Silent, that’s always been a part of me. I was never a person who likes to speak. Ever since I was young, I was a shy-introverted kid who got a list of things that I wanted to, which included helping my country. Sometimes, I even feel like it safer and more comfortable not to speak up. However, the thoughts about things I wanted to do are always stuck in my mind.
After joining Rabies in Cambodia, Solar Pi and volunteering for Khmer Sight Foundation projects, I realized that I have to get out of my comfort zone in order to become a better change agent. By joining these projects, I had to overcome my introverted personality in order to become the best change agent I could be.
Rabies might not seem as a big deal in Cambodia. However, according to the research conducted by Pasteur Institute, had shown that there is actually greater death from rabies than malaria and dengue fever combined. The most common animals that contained the viruses in Cambodia are dogs and cats. Nevertheless, in order to spread the awareness of this aggressive disease, our team were working with Phnom Penh Animals Welfare Society (PPAWS), Pasteur Institute, and Animals Rescue Cambodia (ARC).
During mid-January and start of Feburary, our exploration was working with PPAWS and ARC to hold events in Mondulkiri and two pagodas nearby our school. For these events, we provided free injections and dissecting for the pets. Throughout the two-day-long event at Mondulkiri, we got over a hundred of animals injected and dissected. While the one-day-long event at the two pagodas got 179 dogs and cats injected. Besides giving free vaccines, we had prepared short presentations about rabies that included our knowledge and the awareness of rabies that we gathered throughout this 7-week long project to the villagers.
This is my second time being apart of the project called, “STEM Activities in Cambodian Secondary Schools Using Solar Powered Computer Labs.” If you entered a coffee shop, you’ll see people busy with their technology devices. If you visited international schools, you’ll see students focusing on their laptops. Yes! You can see technology devices everywhere. However, although Cambodia is now developing in technology field, not all Cambodians have access to it–those who live in the rural areas. Throughout this project, we are hoping to successfully installed two computer labs–one run by solar power, while one run by electricity.
Recently, we have installed the electric-powered computer lab in a school that located outskirt of Phnom Penh. Now, the lab has already been using by 245 students. Another lab will be finished installing in the near future. These computer labs curriculums included English literacy–which we are using Edemy program. The other two included FreeCAD that is a 3D design program, while Scratch is a basic coding program which is good for the beginners that are new to programming.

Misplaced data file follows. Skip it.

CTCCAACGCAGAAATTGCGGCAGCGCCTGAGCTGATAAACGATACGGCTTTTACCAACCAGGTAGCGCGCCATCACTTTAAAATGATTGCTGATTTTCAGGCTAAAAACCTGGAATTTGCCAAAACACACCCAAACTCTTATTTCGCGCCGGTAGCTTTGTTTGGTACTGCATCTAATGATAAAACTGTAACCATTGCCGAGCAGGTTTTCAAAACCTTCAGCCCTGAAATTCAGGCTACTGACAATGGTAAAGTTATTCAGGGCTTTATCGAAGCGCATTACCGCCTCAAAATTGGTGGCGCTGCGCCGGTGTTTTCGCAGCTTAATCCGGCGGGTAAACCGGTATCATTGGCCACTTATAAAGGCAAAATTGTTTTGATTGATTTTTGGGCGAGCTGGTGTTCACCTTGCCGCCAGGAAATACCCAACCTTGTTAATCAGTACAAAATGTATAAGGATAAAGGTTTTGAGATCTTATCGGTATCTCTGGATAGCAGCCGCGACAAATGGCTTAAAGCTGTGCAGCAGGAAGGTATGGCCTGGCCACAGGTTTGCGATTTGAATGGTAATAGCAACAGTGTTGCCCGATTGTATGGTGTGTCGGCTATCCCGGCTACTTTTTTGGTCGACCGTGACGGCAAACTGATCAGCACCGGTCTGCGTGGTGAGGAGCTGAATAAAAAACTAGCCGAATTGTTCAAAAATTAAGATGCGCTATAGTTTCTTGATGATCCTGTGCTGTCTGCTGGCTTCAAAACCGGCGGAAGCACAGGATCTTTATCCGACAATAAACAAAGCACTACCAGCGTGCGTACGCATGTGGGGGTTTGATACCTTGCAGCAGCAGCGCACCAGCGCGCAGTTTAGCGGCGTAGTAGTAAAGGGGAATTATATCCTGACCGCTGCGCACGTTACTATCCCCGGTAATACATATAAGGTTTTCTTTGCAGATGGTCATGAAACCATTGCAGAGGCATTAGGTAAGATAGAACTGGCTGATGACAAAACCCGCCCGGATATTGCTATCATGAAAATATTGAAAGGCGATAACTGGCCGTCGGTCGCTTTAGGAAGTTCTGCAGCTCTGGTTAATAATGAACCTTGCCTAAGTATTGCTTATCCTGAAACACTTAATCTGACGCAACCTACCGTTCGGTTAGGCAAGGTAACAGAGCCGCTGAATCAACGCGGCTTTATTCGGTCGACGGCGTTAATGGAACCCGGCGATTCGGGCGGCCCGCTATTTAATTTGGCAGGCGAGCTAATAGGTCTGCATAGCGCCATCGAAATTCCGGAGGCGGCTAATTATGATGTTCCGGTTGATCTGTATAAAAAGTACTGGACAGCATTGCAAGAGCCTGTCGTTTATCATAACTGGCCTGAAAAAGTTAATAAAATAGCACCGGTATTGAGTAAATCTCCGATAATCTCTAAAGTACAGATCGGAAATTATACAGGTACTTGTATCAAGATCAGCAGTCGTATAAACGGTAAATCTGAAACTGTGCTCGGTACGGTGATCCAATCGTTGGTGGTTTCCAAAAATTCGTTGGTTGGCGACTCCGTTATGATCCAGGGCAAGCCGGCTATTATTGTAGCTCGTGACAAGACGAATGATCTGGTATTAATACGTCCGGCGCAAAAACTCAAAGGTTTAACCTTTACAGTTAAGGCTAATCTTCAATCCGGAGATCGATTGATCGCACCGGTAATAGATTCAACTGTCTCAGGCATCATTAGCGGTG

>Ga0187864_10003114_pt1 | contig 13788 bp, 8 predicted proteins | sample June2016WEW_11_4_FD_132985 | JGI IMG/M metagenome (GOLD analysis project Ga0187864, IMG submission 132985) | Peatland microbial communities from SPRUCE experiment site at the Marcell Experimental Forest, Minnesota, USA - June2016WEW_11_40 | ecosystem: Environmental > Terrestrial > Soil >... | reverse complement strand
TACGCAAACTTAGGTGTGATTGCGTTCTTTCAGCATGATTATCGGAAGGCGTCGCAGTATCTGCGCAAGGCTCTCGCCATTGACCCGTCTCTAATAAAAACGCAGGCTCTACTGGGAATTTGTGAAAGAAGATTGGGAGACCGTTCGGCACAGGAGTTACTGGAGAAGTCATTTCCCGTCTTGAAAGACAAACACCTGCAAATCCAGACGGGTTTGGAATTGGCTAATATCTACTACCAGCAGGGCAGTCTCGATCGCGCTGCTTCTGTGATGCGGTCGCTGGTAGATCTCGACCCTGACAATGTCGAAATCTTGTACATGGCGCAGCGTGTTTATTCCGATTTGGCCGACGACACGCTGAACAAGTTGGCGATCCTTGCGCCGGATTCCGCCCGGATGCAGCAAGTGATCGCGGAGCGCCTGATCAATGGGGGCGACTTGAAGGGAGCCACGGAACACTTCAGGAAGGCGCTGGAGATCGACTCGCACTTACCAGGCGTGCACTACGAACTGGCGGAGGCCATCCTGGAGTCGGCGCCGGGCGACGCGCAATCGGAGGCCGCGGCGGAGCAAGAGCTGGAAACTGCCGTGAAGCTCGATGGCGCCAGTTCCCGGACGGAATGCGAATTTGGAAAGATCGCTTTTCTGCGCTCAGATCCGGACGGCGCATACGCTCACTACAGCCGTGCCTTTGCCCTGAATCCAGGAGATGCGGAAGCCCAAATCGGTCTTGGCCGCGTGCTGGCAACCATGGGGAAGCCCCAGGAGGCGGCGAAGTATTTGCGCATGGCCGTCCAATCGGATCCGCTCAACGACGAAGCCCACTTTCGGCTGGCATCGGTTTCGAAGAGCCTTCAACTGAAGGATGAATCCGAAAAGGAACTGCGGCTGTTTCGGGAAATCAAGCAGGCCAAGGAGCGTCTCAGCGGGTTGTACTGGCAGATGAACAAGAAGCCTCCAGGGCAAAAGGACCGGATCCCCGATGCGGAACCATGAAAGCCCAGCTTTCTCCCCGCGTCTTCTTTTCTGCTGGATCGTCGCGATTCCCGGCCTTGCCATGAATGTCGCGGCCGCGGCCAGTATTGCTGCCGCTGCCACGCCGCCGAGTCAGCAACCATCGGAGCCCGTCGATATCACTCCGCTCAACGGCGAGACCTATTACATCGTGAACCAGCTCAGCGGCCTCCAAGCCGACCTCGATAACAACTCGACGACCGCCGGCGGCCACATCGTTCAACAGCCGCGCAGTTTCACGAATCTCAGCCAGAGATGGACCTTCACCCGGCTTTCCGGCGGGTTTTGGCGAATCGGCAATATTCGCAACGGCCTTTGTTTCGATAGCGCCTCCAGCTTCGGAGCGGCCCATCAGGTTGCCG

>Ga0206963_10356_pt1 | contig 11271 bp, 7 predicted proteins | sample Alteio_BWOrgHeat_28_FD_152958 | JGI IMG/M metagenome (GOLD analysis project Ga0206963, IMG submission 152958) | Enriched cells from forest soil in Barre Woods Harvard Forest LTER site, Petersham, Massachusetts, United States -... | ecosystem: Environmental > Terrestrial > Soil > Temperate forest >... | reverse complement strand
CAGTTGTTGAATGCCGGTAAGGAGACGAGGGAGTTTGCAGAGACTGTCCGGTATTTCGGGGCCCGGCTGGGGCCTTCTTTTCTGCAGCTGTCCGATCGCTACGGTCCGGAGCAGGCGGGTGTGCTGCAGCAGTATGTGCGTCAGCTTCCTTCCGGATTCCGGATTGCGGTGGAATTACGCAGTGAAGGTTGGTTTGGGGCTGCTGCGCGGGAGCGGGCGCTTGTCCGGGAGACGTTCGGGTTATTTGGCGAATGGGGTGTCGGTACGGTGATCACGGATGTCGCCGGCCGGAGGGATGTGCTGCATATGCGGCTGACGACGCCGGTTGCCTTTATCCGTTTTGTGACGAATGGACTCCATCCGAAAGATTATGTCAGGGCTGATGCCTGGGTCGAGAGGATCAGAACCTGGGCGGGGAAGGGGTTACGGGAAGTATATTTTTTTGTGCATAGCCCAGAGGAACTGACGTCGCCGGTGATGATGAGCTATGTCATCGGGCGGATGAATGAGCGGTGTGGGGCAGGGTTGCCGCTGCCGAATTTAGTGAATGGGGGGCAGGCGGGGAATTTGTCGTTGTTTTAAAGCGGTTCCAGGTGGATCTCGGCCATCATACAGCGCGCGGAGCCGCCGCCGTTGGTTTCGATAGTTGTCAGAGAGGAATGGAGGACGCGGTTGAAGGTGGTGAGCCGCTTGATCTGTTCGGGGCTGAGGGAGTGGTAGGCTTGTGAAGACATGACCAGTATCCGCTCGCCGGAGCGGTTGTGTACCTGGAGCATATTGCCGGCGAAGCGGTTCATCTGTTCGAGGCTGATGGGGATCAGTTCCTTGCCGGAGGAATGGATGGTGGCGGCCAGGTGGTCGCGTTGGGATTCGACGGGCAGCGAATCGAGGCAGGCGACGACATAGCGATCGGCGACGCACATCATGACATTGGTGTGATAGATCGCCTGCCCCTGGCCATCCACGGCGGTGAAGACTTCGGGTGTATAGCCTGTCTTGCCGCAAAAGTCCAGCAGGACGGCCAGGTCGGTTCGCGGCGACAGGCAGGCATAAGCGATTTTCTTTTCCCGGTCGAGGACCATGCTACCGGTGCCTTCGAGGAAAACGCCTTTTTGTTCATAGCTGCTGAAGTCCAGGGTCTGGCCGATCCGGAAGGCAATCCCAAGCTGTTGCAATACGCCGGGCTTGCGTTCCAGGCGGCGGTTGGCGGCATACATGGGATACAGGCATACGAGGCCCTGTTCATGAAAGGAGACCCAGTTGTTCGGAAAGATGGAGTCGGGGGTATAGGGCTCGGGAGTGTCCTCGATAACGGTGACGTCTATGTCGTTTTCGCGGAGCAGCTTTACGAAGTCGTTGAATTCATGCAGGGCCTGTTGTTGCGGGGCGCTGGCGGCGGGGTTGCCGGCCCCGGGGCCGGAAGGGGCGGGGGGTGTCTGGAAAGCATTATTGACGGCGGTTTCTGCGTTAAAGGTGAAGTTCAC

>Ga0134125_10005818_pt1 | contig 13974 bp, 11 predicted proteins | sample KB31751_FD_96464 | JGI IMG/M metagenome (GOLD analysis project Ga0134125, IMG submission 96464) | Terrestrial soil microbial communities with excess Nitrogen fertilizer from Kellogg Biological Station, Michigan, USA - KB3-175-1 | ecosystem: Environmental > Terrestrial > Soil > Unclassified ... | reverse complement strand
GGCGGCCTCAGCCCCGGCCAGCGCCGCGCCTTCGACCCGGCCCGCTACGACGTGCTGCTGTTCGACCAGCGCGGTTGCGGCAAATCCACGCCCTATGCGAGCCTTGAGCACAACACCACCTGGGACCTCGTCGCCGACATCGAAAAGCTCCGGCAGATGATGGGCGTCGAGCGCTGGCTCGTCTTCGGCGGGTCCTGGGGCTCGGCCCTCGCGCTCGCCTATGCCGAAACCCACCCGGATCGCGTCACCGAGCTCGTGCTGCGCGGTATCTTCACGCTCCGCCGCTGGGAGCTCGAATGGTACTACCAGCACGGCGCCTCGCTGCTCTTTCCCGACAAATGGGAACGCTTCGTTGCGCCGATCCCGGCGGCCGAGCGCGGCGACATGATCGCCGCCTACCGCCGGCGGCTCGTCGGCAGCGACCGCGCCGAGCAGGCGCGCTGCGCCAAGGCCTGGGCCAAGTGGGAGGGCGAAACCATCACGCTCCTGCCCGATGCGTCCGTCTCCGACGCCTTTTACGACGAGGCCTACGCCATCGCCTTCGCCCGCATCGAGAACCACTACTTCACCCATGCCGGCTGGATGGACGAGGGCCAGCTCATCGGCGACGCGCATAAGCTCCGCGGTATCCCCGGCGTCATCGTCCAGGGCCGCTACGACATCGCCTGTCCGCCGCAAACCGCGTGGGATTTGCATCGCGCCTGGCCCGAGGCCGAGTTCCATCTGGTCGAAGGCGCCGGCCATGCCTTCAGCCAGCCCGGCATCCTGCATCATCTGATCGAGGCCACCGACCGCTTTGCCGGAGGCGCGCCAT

By installing these labs, we are hoping for more access to technology for Cambodia’s students. This project will introduce the students to new type of learning curriculums such as 3D design and coding that are not known by a majority of Cambodians. Nevertheless, it will give the students extra knowledge and experiences about computer, which is one of the big advantages for them to apply to university or college. Our team believes we can use technology to empower young Cambodians to their full potentials.
Earlier this school year, a few senior students and I had volunteered a day to help Khmer Sight Foundation (KSF). Basically, KSF is a program that is trying to help old-blind people who cannot afford to get their eyes’ surgery done. Free surgeries are provided by KSF and were held in one private hospital in Phnom Penh.
Throughout the whole day of checking up with the patients, we got a chance to bring some of the serious patients to Phnom Penh and got their eyes surgeries. Rather than brought them to hospital and leave, we were there the whole time staying by their side until the surgeries done.
Although they got this free surgery, I know that somehow they were feeling nervous as well as excited about how they will view the world differently. Luckily, all of the surgeries for the patients were going well and I was so glad to be a part of the changes.
Throughout these projects; rabies vaccinations, installing computer labs and volunteering for KSF, it made me became a better change agent. Furthermore, I hope that these projects would not only be the lives changing moments for the people that I was working with me. Besides, I hope it would help to improve their lives in certain ways. One thing that I realized is that you had to overcome your fear or get out of your comfort zone in order to be a better change agent.